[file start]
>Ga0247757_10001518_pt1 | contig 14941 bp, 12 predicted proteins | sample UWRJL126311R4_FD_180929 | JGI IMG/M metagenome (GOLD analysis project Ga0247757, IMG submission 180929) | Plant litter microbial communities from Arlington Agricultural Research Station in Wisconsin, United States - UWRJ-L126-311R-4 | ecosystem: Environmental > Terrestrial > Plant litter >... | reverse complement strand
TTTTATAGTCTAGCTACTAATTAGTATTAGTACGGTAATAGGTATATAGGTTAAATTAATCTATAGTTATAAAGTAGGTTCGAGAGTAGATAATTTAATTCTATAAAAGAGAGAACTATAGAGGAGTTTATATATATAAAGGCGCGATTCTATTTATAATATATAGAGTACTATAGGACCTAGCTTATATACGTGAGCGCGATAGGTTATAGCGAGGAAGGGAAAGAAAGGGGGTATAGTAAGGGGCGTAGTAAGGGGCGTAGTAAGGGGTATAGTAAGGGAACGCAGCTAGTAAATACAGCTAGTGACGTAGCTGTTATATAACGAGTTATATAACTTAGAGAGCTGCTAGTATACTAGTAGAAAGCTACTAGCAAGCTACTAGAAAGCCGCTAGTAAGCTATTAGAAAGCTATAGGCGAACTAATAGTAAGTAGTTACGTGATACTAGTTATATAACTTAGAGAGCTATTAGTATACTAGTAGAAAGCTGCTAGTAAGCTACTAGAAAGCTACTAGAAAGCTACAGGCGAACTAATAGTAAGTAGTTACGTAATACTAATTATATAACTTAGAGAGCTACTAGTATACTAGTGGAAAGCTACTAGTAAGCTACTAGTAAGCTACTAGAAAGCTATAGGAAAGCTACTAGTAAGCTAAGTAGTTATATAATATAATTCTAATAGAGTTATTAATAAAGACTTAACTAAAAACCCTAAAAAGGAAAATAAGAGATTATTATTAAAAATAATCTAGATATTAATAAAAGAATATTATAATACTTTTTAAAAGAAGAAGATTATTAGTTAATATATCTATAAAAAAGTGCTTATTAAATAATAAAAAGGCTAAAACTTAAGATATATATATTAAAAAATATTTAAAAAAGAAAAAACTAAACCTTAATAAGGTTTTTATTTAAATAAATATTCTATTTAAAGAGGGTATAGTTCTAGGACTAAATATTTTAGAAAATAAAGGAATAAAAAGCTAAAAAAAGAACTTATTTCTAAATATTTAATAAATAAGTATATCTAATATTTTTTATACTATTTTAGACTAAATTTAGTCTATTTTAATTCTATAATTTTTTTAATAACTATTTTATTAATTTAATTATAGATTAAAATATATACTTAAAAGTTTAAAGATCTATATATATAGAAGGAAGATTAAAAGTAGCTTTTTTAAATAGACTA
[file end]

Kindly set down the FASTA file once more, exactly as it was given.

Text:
>Ga0247757_10001518_pt1 | contig 14941 bp, 12 predicted proteins | sample UWRJL126311R4_FD_180929 | JGI IMG/M metagenome (GOLD analysis project Ga0247757, IMG submission 180929) | Plant litter microbial communities from Arlington Agricultural Research Station in Wisconsin, United States - UWRJ-L126-311R-4 | ecosystem: Environmental > Terrestrial > Plant litter >... | reverse complement strand
TTTTATAGTCTAGCTACTAATTAGTATTAGTACGGTAATAGGTATATAGGTTAAATTAATCTATAGTTATAAAGTAGGTTCGAGAGTAGATAATTTAATTCTATAAAAGAGAGAACTATAGAGGAGTTTATATATATAAAGGCGCGATTCTATTTATAATATATAGAGTACTATAGGACCTAGCTTATATACGTGAGCGCGATAGGTTATAGCGAGGAAGGGAAAGAAAGGGGGTATAGTAAGGGGCGTAGTAAGGGGCGTAGTAAGGGGTATAGTAAGGGAACGCAGCTAGTAAATACAGCTAGTGACGTAGCTGTTATATAACGAGTTATATAACTTAGAGAGCTGCTAGTATACTAGTAGAAAGCTACTAGCAAGCTACTAGAAAGCCGCTAGTAAGCTATTAGAAAGCTATAGGCGAACTAATAGTAAGTAGTTACGTGATACTAGTTATATAACTTAGAGAGCTATTAGTATACTAGTAGAAAGCTGCTAGTAAGCTACTAGAAAGCTACTAGAAAGCTACAGGCGAACTAATAGTAAGTAGTTACGTAATACTAATTATATAACTTAGAGAGCTACTAGTATACTAGTGGAAAGCTACTAGTAAGCTACTAGTAAGCTACTAGAAAGCTATAGGAAAGCTACTAGTAAGCTAAGTAGTTATATAATATAATTCTAATAGAGTTATTAATAAAGACTTAACTAAAAACCCTAAAAAGGAAAATAAGAGATTATTATTAAAAATAATCTAGATATTAATAAAAGAATATTATAATACTTTTTAAAAGAAGAAGATTATTAGTTAATATATCTATAAAAAAGTGCTTATTAAATAATAAAAAGGCTAAAACTTAAGATATATATATTAAAAAATATTTAAAAAAGAAAAAACTAAACCTTAATAAGGTTTTTATTTAAATAAATATTCTATTTAAAGAGGGTATAGTTCTAGGACTAAATATTTTAGAAAATAAAGGAATAAAAAGCTAAAAAAAGAACTTATTTCTAAATATTTAATAAATAAGTATATCTAATATTTTTTATACTATTTTAGACTAAATTTAGTCTATTTTAATTCTATAATTTTTTTAATAACTATTTTATTAATTTAATTATAGATTAAAATATATACTTAAAAGTTTAAAGATCTATATATATAGAAGGAAGATTAAAAGTAGCTTTTTTAAATAGACTA